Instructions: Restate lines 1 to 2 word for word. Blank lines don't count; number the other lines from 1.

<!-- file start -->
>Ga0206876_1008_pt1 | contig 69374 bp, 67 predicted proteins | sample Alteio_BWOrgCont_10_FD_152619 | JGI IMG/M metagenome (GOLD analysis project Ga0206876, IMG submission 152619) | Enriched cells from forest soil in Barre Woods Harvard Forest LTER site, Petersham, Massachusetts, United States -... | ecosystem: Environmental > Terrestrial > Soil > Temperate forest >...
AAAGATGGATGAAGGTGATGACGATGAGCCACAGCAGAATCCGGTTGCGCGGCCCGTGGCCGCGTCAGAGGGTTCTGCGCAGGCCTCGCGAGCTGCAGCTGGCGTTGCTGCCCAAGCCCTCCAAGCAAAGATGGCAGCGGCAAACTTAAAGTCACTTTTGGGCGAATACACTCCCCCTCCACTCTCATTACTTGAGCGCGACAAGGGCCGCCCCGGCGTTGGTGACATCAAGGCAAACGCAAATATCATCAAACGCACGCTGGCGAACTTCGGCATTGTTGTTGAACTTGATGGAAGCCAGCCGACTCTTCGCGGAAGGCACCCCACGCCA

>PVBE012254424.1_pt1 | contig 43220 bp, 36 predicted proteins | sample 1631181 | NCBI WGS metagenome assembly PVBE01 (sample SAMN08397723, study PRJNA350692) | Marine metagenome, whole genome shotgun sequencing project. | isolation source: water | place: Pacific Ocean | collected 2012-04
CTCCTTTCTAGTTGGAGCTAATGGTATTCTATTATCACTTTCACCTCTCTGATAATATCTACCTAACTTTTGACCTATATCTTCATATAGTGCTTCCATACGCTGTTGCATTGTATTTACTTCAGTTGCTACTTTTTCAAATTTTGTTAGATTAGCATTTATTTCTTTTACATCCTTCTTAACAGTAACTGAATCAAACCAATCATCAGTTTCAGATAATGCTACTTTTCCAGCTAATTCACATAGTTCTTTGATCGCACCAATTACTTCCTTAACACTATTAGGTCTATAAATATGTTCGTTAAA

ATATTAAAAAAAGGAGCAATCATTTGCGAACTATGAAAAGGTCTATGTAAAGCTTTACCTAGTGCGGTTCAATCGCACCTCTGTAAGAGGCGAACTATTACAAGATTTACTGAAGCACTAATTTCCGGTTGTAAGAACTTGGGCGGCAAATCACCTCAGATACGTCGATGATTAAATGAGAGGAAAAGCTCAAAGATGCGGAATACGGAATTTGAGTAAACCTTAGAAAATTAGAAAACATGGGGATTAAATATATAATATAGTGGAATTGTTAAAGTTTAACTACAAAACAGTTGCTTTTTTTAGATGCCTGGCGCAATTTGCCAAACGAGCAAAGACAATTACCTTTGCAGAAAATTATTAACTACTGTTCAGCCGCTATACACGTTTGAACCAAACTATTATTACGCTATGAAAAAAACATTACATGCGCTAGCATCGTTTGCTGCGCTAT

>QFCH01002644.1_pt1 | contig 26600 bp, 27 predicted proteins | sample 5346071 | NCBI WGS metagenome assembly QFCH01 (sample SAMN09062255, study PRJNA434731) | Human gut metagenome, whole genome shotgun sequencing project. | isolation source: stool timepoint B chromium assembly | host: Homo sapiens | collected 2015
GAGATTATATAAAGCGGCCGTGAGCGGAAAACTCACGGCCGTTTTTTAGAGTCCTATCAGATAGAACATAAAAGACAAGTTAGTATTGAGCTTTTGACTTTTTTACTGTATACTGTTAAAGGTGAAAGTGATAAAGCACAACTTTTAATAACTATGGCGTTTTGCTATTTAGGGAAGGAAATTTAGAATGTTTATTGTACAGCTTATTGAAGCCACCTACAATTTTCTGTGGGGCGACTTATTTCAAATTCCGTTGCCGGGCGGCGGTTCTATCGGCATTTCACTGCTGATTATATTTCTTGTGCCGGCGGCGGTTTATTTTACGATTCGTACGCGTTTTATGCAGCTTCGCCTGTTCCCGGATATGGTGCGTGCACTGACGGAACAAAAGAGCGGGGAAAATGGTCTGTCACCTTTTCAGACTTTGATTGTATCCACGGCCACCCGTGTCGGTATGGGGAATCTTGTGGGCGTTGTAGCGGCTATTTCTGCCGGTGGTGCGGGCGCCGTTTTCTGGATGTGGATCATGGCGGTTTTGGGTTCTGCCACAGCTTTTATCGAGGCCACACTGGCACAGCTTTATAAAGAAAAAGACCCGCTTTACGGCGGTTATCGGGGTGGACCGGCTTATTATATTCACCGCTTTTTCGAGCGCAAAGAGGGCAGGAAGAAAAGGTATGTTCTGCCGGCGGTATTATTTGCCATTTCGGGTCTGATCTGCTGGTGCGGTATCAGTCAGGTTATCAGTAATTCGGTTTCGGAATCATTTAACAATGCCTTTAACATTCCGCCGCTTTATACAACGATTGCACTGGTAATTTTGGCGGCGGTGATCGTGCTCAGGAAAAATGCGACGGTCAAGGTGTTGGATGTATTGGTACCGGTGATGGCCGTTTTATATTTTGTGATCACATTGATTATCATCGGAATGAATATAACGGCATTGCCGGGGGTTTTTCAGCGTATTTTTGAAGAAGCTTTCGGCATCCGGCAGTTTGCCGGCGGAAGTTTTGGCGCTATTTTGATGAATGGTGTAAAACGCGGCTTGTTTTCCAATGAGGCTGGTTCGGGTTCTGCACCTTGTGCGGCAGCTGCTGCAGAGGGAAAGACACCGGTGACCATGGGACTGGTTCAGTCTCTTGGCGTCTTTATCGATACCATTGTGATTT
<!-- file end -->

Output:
>Ga0206876_1008_pt1 | contig 69374 bp, 67 predicted proteins | sample Alteio_BWOrgCont_10_FD_152619 | JGI IMG/M metagenome (GOLD analysis project Ga0206876, IMG submission 152619) | Enriched cells from forest soil in Barre Woods Harvard Forest LTER site, Petersham, Massachusetts, United States -... | ecosystem: Environmental > Terrestrial > Soil > Temperate forest >...
AAAGATGGATGAAGGTGATGACGATGAGCCACAGCAGAATCCGGTTGCGCGGCCCGTGGCCGCGTCAGAGGGTTCTGCGCAGGCCTCGCGAGCTGCAGCTGGCGTTGCTGCCCAAGCCCTCCAAGCAAAGATGGCAGCGGCAAACTTAAAGTCACTTTTGGGCGAATACACTCCCCCTCCACTCTCATTACTTGAGCGCGACAAGGGCCGCCCCGGCGTTGGTGACATCAAGGCAAACGCAAATATCATCAAACGCACGCTGGCGAACTTCGGCATTGTTGTTGAACTTGATGGAAGCCAGCCGACTCTTCGCGGAAGGCACCCCACGCCA